Grants are not the only debt-free options for raising money. For instance, anyone over the age of 18 can raise money for a business on a crowdfunding site, such as Kickstarter or Indiegogo. The most successful crowdfunding campaigns are those that tell a compelling story, so use this as an opportunity to tell the public about your cultural roots, your business inspirations, and your business goals. For example, the company Native American Natural Foods, raised over $120,000 on WeFunder.com for their fruit and meat bars based on Native American traditions.
The Bottom Line
Whether you’re an aspiring Native American entrepreneur or already have your own business, there are multiple ways to get the financing you need. There are plenty of business loan options, from government-guarantee business loans to business credit cards. You can also consider debt-free options such as crowdfunding and government grants. Contact your local Community Development Financial Institution, and check if they have financial resources for your business venture or can connect you with a tribal lender.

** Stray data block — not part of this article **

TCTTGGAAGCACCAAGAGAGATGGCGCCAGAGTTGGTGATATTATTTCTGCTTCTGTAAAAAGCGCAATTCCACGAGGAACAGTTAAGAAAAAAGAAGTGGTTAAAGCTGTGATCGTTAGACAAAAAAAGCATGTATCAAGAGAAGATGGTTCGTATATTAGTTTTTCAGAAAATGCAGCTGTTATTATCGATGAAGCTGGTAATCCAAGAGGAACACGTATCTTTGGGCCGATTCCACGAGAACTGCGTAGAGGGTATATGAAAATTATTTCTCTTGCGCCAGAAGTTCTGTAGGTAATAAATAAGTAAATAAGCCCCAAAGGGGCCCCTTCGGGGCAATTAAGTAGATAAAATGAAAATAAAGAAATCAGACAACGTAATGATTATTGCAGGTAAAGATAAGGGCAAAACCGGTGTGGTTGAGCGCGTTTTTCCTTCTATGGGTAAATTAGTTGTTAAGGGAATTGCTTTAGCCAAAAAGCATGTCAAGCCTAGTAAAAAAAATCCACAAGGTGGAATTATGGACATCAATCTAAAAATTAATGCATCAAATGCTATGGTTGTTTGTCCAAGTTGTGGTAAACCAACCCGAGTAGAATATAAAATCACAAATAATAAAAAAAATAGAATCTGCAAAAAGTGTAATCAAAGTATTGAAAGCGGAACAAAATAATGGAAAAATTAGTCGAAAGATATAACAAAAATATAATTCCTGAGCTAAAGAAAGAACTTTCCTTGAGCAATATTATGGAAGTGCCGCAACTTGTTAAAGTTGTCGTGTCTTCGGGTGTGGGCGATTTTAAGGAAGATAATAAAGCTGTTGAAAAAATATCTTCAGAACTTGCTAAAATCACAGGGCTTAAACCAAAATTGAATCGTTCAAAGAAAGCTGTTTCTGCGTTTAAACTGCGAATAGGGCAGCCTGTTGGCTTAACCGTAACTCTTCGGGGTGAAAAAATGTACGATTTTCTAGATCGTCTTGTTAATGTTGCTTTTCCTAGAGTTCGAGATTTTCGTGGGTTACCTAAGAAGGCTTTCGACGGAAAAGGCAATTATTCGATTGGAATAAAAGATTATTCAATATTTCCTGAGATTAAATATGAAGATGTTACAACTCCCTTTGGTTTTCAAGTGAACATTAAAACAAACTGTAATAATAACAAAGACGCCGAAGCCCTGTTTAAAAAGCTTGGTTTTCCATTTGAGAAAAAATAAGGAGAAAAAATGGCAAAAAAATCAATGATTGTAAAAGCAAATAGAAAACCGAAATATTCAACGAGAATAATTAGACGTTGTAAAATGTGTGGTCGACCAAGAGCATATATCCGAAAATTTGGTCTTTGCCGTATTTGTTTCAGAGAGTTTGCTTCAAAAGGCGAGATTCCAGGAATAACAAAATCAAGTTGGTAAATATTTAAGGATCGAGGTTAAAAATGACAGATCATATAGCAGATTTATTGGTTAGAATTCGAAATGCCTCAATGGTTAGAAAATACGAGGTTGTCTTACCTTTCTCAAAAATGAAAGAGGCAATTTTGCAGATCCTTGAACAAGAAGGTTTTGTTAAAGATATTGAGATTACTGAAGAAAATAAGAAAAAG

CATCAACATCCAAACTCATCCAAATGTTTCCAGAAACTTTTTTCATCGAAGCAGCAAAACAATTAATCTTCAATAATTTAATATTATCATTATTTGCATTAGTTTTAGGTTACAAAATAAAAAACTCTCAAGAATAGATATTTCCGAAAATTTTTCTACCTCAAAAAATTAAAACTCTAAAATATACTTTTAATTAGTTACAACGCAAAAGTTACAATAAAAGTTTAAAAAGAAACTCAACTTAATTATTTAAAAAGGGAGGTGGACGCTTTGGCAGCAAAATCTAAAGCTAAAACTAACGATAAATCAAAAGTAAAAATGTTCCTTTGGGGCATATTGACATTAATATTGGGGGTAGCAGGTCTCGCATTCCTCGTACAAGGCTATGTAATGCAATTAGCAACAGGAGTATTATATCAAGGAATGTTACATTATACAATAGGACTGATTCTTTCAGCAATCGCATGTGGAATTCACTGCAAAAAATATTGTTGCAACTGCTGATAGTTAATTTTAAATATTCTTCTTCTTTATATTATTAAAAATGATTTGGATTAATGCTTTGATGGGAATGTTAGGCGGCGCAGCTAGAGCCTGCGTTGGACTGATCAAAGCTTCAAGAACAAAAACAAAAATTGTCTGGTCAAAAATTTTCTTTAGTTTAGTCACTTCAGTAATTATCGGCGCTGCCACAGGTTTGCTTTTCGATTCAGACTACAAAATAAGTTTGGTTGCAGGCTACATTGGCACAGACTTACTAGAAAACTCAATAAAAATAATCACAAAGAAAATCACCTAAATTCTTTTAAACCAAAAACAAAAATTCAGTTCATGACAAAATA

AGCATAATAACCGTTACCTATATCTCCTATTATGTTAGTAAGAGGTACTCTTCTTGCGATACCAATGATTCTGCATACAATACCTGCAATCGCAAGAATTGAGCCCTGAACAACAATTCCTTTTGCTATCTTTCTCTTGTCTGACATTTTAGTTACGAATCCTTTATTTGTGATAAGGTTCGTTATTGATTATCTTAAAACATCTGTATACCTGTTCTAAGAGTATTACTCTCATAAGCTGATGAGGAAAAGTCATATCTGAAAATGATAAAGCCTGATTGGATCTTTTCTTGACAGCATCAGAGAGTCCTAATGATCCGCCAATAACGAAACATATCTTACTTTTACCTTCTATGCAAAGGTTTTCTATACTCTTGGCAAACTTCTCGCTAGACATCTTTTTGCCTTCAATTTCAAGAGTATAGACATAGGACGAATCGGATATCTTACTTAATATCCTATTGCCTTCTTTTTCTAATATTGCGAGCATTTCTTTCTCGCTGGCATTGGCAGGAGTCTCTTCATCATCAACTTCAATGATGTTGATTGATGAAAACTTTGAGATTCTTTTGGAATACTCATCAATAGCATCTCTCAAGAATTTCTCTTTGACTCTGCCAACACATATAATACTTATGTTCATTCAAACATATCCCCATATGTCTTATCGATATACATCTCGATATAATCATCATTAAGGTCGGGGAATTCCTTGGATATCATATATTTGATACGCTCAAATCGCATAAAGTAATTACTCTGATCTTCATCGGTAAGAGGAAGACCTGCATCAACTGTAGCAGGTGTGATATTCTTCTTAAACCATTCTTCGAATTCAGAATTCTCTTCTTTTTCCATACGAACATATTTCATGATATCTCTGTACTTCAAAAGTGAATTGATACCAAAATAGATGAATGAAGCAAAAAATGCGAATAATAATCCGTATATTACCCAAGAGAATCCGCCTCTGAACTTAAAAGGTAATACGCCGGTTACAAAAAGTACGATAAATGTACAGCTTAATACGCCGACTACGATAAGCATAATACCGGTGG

Running a business isn’t easy, and Native Americans face unique challenges, but if you search widely enough, something will click. Before you know it, you’ll have a successful business on your hands.
- Nativepartnership.org. “NATIVE AMERICAN BUSINESSES“
- Newsmaven.io. “Are Native CDFIs the Financial Institution of the Future?“
- Newsmaven.io. “Indian Country Today Archives Credit Scores & Indians“
- CDFIfund.gov. “CDFI Industry Analysis“
- SBA.gov. “SBA Report“
- Wefunder.com. “Tankabar“
Priyanka Prakash, JD
Priyanka Prakash is a senior contributing writer at Fundera.
Priyanka specializes in small business finance, credit, law, and insurance, helping businesses owners navigate complicated concepts and decisions. Since earning her law degree from the University of Washington, Priyanka has spent half a decade writing on small business financial and legal concerns. Prior to joining Fundera, Priyanka was managing editor at a small business resource site and in-house counsel at a Y Combinator tech startup.